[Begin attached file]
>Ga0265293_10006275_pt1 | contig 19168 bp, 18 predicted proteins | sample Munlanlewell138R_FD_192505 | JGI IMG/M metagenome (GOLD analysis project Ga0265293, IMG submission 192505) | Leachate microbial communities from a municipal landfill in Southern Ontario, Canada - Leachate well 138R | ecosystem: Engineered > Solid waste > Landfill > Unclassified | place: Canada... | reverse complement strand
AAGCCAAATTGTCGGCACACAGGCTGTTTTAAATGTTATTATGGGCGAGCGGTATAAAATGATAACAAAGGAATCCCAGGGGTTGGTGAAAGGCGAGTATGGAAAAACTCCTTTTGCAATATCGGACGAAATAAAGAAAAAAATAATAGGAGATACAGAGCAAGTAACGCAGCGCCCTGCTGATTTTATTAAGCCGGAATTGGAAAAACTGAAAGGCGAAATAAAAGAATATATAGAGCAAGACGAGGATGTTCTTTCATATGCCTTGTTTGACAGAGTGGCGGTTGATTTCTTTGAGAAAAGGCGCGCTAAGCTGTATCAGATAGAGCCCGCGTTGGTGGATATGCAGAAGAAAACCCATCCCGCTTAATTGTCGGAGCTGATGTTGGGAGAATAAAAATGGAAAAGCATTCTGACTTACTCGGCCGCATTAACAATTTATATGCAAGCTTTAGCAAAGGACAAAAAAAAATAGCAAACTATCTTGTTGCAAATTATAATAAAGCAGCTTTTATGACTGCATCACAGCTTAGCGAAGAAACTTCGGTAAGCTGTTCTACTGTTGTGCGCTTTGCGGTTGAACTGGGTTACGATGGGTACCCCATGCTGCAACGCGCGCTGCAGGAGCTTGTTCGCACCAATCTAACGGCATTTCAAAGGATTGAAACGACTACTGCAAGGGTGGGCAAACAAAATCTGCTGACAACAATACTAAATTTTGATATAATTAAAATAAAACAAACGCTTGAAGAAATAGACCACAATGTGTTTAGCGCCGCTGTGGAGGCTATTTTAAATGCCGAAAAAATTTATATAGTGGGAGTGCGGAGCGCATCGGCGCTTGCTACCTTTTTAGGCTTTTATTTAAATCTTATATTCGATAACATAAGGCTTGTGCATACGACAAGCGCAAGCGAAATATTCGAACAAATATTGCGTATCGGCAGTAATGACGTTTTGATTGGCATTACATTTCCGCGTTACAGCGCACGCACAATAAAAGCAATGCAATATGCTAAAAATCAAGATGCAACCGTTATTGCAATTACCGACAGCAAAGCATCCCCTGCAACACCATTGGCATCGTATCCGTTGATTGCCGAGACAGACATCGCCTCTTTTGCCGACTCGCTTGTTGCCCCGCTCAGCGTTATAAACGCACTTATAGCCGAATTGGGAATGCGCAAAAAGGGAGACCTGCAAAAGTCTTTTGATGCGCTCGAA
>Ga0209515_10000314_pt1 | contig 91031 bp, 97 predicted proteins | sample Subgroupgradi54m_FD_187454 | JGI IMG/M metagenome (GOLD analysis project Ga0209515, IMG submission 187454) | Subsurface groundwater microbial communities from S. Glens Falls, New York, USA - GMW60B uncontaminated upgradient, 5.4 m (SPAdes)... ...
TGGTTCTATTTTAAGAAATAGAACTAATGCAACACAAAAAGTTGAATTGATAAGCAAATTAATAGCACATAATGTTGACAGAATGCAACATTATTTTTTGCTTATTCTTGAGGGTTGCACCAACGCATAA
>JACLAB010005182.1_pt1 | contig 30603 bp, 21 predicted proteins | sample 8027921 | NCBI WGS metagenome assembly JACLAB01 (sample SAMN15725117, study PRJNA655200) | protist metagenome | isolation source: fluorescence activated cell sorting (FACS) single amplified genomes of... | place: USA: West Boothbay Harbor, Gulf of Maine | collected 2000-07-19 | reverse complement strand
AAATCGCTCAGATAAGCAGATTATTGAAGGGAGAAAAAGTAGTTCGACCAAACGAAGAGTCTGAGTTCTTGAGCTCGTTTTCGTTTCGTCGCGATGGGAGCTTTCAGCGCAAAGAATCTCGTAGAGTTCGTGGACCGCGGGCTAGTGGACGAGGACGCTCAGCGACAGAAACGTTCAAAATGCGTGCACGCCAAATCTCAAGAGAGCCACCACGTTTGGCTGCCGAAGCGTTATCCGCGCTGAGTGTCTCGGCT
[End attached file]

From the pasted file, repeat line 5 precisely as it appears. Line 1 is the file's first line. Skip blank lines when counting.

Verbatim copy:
>JACLAB010005182.1_pt1 | contig 30603 bp, 21 predicted proteins | sample 8027921 | NCBI WGS metagenome assembly JACLAB01 (sample SAMN15725117, study PRJNA655200) | protist metagenome | isolation source: fluorescence activated cell sorting (FACS) single amplified genomes of... | place: USA: West Boothbay Harbor, Gulf of Maine | collected 2000-07-19 | reverse complement strand